the lost man chronicles
the daily chronicle
the importance of being earnest
I swore up and down the page as I sauntered back and forth between Vivir para contarla and Living to Tell the Tale.
I had begun reading both editions of Gabriel García Márquez’s autobiography in Spring, and it has been an on-and-off fling since then. Although I would in an earnest assessment consider myself conversationally fluid, but not fluent, in Spanish, apparently it is not sufficient when it comes to the immediate comprehension and articulation (for I like reading aloud) of a Nobel laureate’s poetic prose.
Between the undulating stream flowing back and forth between passages, the appointment of new words into my notebook, timid sips of coffee, and the scrawl of thoughts drawn out by this arduous exercise, I have been unsteadily reading at a discouraging pace of two pages an hour.
And since I usually only give myself half-an-hour to focus on this particular work from 4:30 to 5:00 in the morning, for what has only been every once in a while for the last six months, I am barely at pagina 17 and page twenty respectively.
But despite my compulsion to take the Lord’s name in vain, I am immensely pleased to take on this insane assignment. For it has not only been a pleasant linguistic challenge, but I am learning and being inspired by practically every sentence my tongue trips over and every new word that is impressed anew.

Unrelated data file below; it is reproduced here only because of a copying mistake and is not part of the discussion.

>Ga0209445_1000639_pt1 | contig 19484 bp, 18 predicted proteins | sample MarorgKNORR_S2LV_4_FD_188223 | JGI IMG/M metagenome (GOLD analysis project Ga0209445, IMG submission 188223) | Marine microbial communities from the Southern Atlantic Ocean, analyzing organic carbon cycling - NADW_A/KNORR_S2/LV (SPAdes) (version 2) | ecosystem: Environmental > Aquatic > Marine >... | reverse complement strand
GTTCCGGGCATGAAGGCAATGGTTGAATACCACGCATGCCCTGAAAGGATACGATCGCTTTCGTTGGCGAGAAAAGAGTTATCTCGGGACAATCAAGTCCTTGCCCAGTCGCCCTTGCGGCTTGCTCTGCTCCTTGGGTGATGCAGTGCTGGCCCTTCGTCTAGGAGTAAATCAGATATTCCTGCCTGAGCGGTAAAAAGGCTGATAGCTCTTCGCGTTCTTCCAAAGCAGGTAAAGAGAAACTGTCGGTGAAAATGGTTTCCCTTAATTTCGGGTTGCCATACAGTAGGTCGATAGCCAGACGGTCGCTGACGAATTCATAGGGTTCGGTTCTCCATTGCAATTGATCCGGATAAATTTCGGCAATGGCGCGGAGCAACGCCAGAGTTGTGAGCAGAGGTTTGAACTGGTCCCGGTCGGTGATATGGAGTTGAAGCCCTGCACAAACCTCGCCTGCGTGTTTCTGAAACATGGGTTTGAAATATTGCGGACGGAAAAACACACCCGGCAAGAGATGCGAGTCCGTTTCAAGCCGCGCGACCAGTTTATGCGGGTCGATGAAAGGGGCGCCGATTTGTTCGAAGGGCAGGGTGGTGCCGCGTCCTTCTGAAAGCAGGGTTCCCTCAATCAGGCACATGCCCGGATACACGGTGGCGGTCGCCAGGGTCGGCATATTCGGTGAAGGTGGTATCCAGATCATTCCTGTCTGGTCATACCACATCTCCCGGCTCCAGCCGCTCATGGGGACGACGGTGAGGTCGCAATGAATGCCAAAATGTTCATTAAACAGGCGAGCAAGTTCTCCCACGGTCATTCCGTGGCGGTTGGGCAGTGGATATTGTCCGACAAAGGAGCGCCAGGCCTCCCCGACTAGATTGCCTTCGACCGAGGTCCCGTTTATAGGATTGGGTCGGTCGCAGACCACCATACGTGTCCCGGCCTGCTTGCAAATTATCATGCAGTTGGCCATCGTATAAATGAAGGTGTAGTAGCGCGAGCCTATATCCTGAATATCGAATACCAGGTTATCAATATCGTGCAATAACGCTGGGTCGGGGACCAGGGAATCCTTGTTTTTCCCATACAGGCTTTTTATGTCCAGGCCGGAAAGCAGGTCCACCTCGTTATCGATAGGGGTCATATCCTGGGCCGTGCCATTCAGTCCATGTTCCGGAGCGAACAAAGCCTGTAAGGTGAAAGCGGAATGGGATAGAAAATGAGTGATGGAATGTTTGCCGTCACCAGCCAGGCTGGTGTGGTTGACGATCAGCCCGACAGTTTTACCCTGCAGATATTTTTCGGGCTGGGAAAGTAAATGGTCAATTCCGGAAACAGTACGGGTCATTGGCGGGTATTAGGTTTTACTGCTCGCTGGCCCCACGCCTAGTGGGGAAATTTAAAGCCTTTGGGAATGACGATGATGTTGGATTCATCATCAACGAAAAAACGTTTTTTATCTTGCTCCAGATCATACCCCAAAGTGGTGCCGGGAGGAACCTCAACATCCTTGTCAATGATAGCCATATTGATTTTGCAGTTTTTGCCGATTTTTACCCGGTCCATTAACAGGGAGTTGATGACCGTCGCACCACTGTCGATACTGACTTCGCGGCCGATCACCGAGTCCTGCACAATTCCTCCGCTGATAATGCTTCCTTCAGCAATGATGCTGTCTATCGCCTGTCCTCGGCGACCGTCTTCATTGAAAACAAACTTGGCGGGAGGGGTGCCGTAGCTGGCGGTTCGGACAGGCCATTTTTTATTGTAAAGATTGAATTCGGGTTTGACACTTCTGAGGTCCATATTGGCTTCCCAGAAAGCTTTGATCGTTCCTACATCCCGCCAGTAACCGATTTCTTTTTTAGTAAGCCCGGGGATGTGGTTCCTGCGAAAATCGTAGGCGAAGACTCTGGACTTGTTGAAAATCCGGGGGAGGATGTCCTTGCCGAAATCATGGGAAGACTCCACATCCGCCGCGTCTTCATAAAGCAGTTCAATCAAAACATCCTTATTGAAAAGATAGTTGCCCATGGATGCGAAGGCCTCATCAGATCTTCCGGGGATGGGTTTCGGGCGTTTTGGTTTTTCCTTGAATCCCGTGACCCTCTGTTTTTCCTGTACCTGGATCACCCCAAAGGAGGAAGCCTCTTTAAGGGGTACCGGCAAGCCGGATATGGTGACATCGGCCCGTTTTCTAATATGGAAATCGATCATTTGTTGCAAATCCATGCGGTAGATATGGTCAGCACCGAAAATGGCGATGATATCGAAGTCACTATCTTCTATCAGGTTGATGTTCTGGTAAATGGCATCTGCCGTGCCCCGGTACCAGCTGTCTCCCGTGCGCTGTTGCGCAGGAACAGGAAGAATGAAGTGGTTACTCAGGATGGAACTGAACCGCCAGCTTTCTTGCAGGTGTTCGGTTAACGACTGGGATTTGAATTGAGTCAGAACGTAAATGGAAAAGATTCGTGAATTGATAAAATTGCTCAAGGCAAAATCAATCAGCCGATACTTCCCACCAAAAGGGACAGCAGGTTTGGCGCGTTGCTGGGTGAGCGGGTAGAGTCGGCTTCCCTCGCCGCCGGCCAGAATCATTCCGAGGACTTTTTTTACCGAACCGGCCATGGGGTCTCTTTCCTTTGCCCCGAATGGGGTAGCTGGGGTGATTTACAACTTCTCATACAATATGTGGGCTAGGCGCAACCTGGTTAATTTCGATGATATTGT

Ultimately, I do believe that that token and true frustration stems from the sensation that progress is moving as languidly as the slow train across the countryside that Márquez describes with exquisite detail in the opening of his memoirs. And admittedly, the incongruence between what I thought I knew and that which the book clearly reveals I don’t—also irks me as well.
However, albeit slowly, I am coming to terms with this, and prospering as I realize and earnestly accept this—my ignorance, mi estupidez.
in the beginning .00 daily archives